I wrote an article titled 7 Ways Pastors Fail at Social Media for this month’s Neue Magazine, which made its way online last week. Joel Reichenbach posted a comment in response, which I think deserves more attention. Here’s part of it:
It was stated that twitter and facebook are all about relationships, but all these sites add to relationships are information. Of course we can be comforted by an inspiring tweet or facebook status or uplifted by an encouraging facebook status, but if these relationships don’t go much further than the internet we must not fool ourselves into thinking that these are healthy, worthwhile, and sustainable relationships unless we remove the wire…
I’m all for information communication, I just fear that the thought of loving someone through twitter and not taking communication to the next step is a dangerous misrepresentation of love and care.
While I don’t know Joel, I glean from his comment that he values of deep, meaningful, lasting relationships. He’s concerned that social media can’t facilitate those kinds of relationships and social media users will end up with hundreds of meaningless, superficial relationships if they’re not intentional about taking some of those relationships offline.
I agree that there is a danger with social media that a person could end up with hundreds or even thousands of superficial relationships and no deep meaningful relationships. However, I believe…
It’s not a Technology Issue, It’s a Relationship Issue
Shallow relationships were not invented by Facebook. We had plenty of them long before social media was developed. Like my neighbor with whom I exchange hi-how-are-yas once every few weeks when we happen to be taking our trash cans to the curb at the same time. And that woman at church – I forget her name now – but we say hi every Sunday when we check our kids into the children’s ministry at the same time.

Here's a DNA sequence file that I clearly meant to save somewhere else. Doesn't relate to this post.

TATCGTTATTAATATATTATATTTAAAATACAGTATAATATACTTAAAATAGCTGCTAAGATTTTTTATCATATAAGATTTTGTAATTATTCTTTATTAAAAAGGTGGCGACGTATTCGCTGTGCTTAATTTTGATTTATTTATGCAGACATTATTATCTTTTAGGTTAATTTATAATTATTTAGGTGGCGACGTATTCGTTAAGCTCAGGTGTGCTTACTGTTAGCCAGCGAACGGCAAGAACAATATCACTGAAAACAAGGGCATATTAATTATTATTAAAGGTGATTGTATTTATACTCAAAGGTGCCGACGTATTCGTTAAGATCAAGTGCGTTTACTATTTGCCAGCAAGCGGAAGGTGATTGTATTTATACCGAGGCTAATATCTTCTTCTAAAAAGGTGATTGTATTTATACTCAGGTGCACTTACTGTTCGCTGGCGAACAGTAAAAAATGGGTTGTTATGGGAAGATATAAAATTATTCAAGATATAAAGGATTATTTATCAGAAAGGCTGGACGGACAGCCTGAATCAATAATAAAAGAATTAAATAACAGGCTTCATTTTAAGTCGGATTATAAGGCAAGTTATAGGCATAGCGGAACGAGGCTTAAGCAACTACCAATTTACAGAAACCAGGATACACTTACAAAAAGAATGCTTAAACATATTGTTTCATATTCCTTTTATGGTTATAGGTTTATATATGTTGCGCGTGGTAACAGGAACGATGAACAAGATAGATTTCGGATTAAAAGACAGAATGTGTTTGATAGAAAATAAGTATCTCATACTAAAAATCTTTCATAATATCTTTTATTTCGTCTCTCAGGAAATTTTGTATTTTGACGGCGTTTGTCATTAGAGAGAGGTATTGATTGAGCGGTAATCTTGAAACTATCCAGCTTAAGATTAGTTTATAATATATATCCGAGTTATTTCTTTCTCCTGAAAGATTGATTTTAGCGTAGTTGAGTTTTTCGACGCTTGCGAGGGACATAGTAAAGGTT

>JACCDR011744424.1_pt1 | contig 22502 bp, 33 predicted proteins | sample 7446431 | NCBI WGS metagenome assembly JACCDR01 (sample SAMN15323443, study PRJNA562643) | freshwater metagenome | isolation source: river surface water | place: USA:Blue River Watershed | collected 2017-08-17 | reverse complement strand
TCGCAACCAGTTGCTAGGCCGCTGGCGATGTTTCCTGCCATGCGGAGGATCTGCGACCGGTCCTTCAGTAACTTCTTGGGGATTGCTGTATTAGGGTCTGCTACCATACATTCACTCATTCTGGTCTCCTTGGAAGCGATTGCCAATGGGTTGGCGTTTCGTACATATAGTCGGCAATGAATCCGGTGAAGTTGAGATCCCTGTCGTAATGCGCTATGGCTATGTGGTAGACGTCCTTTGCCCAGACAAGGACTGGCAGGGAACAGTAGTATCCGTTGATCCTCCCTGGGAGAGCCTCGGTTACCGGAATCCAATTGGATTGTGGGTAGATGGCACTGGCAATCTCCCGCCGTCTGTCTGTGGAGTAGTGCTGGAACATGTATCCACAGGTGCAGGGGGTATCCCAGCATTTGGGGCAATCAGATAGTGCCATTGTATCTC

Many people who have never used Facebook or Twitter suffered from a lack of close, meaningful relationships. In fact, do you know which group of people are often characterized by having lots of “followers” but few close friends?
Every week pastors preach to hundreds or even thousands of people. Beyond hearing the message, most people’s interaction with their pastor is limited to a handshake and 5 second, “Hi, how are you? Fine.” conversations. Meanwhile, a Focus on the Family survey found 70% of pastors have no close friends to confide in.
Sounds an awful lot like the relational conditions Joel and many others fear social media will produce. Doesn’t it?
On the other hand, I have some amazing friends who I interact with online but never have never met face-to-face. I know many others who can say the same thing.
Don’t get me wrong, face-to-face relationships are hugely important. Would I want my closest relationships – specifically the relationships I have with my wife and 3 children – to be exclusively online? Of course, not. But the anecdotal evidence shows that meaningful, life-changing relationships can be developed absent any offline meeting.
Again, it’s not a technology thing, it’s a relationship thing. But there is that issue of what does trying to maintain hundreds or thousands of relationships do to the quality of our relationships. The bigger question, in my opinion is…
Can a person connect with hundreds or even thousands of people – online or offline – AND also have deep, meaningful relationships?
I think the best person to look to to answer that question is Jesus. In How to Build Online Relationships Like Jesus (Part 2) we’ll examine Jesus’ life to see how he engaged large groups of people and close friends.
- Do you think a people who have never met in person can have close, meaningful relationships through social media? Or do you have to take the relationship offline
- Do you have any good friends who you’ve never met in person? If so, can you tell the story of how you met and how they’ve impacted your life.